Gas Charter Mark in jeopardy

The Gas Consumers Council has called on the Government to consider whether British Gas deserves its Charter Mark following a sharp increase in complaints received by the GCC about the company.

David Hunt, minister with responsibility for the Citizen's Charter, is routinely reviewing the company's Charter Mark, awarded in 1993, and is expected to give considerable weight to the views of the GCC.

Once, British Gas boasted a standard of service record second only to Marks & Spencer. The council says, however: "The tide of consumer satisfaction began to turn against the company at the beginning of 1994."

The GCC, which has written to Mr Hunt expressing its views, said that the fall in public perception of British Gas was not influenced until much later by the disclosure of salary increases among senior management.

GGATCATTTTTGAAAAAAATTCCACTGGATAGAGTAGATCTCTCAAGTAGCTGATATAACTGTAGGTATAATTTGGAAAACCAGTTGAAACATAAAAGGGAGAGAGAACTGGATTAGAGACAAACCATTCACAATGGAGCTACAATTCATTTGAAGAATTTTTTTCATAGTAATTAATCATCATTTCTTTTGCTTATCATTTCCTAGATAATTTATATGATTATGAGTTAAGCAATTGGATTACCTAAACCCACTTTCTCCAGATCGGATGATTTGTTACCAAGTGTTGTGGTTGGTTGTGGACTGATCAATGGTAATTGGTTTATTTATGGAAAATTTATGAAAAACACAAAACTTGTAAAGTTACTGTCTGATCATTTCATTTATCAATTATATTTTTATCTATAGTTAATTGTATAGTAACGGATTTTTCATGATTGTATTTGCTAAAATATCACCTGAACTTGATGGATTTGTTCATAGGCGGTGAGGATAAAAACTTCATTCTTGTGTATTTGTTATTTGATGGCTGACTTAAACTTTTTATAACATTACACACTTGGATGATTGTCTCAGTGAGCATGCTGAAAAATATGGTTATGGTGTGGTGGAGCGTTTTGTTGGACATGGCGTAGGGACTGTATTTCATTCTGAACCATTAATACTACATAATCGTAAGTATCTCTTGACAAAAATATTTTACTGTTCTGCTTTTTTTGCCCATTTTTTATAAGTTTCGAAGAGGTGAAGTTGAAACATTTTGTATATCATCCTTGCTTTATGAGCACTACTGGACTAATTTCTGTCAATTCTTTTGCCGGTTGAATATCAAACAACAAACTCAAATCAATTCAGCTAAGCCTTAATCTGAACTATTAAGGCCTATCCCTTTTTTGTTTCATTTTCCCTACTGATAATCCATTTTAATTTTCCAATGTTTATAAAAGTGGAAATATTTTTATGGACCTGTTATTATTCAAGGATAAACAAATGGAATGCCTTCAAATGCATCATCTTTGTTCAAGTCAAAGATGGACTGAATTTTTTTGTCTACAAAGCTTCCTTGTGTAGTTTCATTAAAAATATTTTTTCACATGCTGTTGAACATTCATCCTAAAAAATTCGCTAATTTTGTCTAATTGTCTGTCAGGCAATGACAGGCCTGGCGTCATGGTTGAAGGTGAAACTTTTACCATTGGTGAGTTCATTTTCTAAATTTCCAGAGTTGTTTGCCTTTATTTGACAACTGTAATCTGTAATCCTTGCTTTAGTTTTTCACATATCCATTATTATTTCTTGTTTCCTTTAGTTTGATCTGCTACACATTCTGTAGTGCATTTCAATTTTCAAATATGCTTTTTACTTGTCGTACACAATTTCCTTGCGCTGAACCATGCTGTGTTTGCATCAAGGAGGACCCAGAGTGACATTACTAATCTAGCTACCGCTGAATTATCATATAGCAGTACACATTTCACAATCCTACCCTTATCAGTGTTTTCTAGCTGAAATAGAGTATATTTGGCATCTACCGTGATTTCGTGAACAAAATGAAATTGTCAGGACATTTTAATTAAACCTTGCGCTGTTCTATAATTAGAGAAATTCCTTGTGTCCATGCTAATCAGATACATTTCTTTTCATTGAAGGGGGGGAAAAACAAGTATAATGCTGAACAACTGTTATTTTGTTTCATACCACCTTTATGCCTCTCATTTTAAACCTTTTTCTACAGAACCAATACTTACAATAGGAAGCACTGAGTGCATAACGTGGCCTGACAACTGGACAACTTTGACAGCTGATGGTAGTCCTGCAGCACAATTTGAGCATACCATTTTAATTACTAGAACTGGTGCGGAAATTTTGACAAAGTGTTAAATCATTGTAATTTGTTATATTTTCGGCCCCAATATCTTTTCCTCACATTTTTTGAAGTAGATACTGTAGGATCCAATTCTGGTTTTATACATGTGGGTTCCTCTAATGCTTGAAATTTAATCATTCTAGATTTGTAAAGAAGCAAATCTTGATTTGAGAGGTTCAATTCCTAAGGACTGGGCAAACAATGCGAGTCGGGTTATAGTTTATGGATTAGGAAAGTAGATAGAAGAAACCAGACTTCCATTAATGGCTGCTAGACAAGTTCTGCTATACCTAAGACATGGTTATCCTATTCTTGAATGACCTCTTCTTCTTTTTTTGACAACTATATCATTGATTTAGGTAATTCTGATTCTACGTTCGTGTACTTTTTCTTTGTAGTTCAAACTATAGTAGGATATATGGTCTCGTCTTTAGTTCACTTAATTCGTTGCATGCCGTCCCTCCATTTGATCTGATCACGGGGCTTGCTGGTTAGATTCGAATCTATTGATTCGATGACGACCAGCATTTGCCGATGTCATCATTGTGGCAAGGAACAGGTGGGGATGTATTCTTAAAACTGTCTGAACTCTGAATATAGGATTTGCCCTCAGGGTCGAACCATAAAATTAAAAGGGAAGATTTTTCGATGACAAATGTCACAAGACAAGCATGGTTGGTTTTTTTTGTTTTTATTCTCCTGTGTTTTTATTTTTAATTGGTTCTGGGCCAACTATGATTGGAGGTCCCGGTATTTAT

British Gas has been dogged by adverse publicity since it emerged at the end of last year that Cedric Brown, chief executive, had been awarded a 75 per cent pay increase. The council said that, by then, complaints were increasing by more than 30 per centa month. In December they jumped 71.3 per cent.

Ian Powe, director of the GCC, said there was concern that standards would continue to suffer as British Gas restructured to meet the challenge of competition. The Government plans to end the company's monopoly over the supply of gas to households in 1996, with full competition following in 1998.

Norman Blacker, executive director of British Gas, said: "We are going through a massive reorganisation; inevitably that is putting strains on some services. These are temporary difficulties, but we aim to build a better business with more satisfied customers."

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